Charities which need a financial statement template should visit the Australian Charities and Not-for-profit Commission website.
COVID-19 financial statement disclosure
In the current COVID-19 environment, with circumstances changing daily and governments making previously unheard-of policy interventions, it will be very difficult for many entities to project out over 12 months with any degree of certainty. For many reporting entities, any projection will have to be so heavily qualified that users of financial statements will be able to gleam very little information as to the true prospects of the company. The disclosures also raises the potential for conflict with auditors because of the difficulty of making judgments over these issues and changing circumstances between director declarations and auditor’s assessment.
The Australian Securities and Investments Commission (ASIC) has announced that it
will extend the deadline to lodge financial reports by one month for both
listed and unlisted entities with balance dates from 31 December 2019 to 7 July
2020. The 7 July 2020 date accommodates entities that use a provision in the
Corporations act enabling their financial year to be changed plus or minus 7
days each year.
ASIC has advised that, where possible, entities should continue to lodge within the
statutory deadlines having regard to the information needs of shareholders,
creditors and other users of their financial reports, or to meet borrowing
covenants or other obligations.
Importantly, listed entities will be required to inform the market when they rely on the
extended period for lodgement. ASIC also indicates there will be an expectation
for those entities to explain the reasons for relying on the extension period.
ASX-listed entities required to lodge their Appendix 4E under ASX Listing Rules
4.3A and 4.3B by 31 August 2020 (for 30 June 2020 year ends) that do not have
audited accounts by that date, will need to lodge unaudited accounts with its
The Australian Charities and Not-for-profits Commission has provided blanket extensions to charities whose 2019 Annual Information Statement is due between 12 March and 30 August 2020 to 31 August 2020.
Assessment of going concern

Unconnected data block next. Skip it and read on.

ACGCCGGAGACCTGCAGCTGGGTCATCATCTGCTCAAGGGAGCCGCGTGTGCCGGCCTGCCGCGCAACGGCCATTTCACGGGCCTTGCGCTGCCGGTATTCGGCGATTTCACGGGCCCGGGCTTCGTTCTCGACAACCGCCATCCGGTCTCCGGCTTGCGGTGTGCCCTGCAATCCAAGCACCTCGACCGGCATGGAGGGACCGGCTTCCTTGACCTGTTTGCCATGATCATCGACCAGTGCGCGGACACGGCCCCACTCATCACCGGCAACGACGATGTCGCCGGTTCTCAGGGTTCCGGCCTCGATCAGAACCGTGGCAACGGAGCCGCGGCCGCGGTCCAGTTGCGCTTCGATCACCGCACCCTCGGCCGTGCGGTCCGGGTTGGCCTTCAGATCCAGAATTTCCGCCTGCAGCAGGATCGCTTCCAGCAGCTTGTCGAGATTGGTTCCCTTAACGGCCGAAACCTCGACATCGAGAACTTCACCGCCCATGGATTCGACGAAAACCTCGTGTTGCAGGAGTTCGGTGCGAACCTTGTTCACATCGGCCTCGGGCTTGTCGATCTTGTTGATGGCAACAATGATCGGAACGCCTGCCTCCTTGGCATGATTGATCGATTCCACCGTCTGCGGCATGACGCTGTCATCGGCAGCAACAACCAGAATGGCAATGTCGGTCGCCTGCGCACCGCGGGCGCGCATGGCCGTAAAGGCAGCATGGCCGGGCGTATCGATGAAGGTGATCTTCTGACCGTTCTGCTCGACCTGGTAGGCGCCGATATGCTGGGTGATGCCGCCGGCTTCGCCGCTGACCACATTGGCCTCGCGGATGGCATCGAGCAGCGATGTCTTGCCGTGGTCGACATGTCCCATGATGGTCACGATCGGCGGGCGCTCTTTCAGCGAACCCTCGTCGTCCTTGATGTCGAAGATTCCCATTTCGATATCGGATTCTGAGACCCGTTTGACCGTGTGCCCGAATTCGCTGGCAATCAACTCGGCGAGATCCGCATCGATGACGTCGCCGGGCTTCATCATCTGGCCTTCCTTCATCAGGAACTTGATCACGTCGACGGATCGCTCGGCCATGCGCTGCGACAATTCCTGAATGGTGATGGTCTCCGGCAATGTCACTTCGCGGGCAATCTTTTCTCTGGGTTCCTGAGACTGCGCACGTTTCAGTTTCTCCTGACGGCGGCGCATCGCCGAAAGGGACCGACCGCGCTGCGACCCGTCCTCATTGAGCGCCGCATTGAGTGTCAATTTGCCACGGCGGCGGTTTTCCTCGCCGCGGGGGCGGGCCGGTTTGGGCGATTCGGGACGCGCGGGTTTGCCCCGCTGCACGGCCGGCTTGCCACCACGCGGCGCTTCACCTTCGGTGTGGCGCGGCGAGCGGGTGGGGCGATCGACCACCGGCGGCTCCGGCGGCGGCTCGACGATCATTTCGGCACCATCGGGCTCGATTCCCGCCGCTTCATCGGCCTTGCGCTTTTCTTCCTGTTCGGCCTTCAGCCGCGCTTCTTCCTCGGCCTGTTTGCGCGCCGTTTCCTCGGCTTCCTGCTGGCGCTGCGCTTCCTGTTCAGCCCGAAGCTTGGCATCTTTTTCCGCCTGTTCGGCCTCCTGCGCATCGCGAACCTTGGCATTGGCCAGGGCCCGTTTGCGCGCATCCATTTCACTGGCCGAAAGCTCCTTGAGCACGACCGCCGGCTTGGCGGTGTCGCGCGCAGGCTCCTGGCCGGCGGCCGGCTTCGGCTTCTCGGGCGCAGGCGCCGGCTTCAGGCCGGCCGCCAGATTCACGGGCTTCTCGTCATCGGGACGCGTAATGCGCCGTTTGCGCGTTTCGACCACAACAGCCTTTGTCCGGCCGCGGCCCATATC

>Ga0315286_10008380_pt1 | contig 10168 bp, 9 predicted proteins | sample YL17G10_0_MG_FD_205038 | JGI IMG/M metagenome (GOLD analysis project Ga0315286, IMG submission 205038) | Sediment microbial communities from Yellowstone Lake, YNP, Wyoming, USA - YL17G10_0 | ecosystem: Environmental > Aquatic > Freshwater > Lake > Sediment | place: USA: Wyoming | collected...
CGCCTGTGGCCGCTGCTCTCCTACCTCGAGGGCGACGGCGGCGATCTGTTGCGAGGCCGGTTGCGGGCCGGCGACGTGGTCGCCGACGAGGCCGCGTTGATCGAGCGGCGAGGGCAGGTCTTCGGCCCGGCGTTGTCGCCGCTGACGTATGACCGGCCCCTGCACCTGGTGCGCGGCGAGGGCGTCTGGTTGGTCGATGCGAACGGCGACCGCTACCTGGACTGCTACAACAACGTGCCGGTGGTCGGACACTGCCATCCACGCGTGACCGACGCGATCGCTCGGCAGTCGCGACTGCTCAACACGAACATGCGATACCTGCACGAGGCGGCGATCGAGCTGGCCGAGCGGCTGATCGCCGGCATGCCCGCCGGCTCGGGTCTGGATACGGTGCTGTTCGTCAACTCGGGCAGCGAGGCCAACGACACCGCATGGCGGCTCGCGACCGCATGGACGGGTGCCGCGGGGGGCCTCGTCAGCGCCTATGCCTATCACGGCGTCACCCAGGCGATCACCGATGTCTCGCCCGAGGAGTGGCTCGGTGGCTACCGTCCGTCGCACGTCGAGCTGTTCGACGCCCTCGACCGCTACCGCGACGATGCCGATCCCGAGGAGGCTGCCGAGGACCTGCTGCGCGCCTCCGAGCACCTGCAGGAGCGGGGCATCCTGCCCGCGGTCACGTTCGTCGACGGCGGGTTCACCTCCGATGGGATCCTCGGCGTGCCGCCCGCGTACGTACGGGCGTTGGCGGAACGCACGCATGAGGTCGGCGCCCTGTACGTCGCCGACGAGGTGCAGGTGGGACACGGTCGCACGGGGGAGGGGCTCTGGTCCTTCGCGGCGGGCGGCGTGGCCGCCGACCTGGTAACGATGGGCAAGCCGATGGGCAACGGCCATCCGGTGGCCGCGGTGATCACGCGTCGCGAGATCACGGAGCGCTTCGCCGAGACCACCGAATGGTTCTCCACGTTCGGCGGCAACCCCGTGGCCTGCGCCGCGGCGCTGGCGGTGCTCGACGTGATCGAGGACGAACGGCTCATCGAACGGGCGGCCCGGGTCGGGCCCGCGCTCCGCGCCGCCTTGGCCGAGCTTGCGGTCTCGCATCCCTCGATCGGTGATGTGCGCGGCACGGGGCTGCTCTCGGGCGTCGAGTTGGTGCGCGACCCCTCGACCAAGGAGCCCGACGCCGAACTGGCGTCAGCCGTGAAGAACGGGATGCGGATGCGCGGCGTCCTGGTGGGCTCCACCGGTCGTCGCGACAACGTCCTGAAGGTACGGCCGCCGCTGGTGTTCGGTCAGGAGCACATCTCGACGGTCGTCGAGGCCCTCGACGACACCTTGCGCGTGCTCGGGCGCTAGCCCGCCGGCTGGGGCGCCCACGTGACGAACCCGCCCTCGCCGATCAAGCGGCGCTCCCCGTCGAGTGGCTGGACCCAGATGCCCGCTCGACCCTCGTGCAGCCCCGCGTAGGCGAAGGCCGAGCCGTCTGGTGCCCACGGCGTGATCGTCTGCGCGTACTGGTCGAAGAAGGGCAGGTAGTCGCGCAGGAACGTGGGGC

Directors are required to assess going concern; that is whether the company can continue in operation for the next 12 months without any intention or necessity to liquidate or otherwise wind up its operations. Directors are required to publish this view in their financial statements and the auditor is required to form an independent view on its reasonableness. Assuming the entity is a going concern the accounts will then be prepared on a going concern basis.
To project out over 12 months directors, will need to form judgments on matters such as:
impairments of tangible and intangible assets including goodwill;
the extent of potential operational disruption;
potential diminished demand for products or services;
access to capital;
recovery of receivables and bad debt.
Directors may be able to deal with the going concern assessment by making a going concern statement with a material uncertainty around COVID-19 related issues. This will require disclosure by directors of some details of how COVID-19 has created a material uncertainty. For further guidance see this publication from the Auditing and Assurance Standards Board (AUASB). Auditors might react by issuing an unqualified opinion with an emphasis of matter paragraph detailing the COVID-19 material uncertainties set out by directors.
Declaration of solvency
At least annually, and half yearly in the case of listed companies, boards are required to pass a solvency declaration declaring that they have reasonable grounds to believe the company is solvent; that is whether they have reasonable grounds to believe the company can pay its debts as and when they become due and payable. A published directors’ report must refer to that resolution. In audited financial statements, the auditor is required to publish their opinion on the board’s declaration. A board that makes a negative statement of solvency would need to consider immediately moving to a voluntary administration or winding up.
Many boards may, for the first time, be considering issuing qualified statement to solvency. ASIC has said previously that such qualified statements are permissible, and their Regulatory Guide 22 - Directors’ statement as to Solvency, explicitly deals with the issue. Notably that ASIC guidance, issued in June 1992, may need to be re-visited if the economic shock of COVID-19 is as large, and long-lasting, as some experts fear.
Given the Government has legislated a temporary safe harbour for directors from insolvent trading (see here), the AICD believes that broader policy settings, including with respect to solvency declarations, need to align with the Commonwealth’s objective of encouraging organisations to trade through the current crisis. Specifically, the desired impact from turning off insolvent trading liability could be undermined if directors rush towards voluntary administration given fears regarding solvency declarations. Importantly, it remains an offence for a director to provide a declaration of solvency without having reasonable grounds for his or her opinion.
Impacts of COVID-19 on annual report disclosures
We have joined with Chartered
Accountants Australia and New Zealand (CA ANZ) and CPA Australia to publish guidance on the disclosure and reporting of COVID-19 impacts on entities.
The Impacts of COVID-19 on annual report disclosures: a guide for directors, managers and auditors, was prepared recognising the nature of the challenges posed when disclosing the impact of COVID-19 in annual reports for the 30 June 2020 reporting
It aims to be a useful guide for listed and unlisted-listed entities, including not-for-profits, charities and small to medium entities. See the guide here.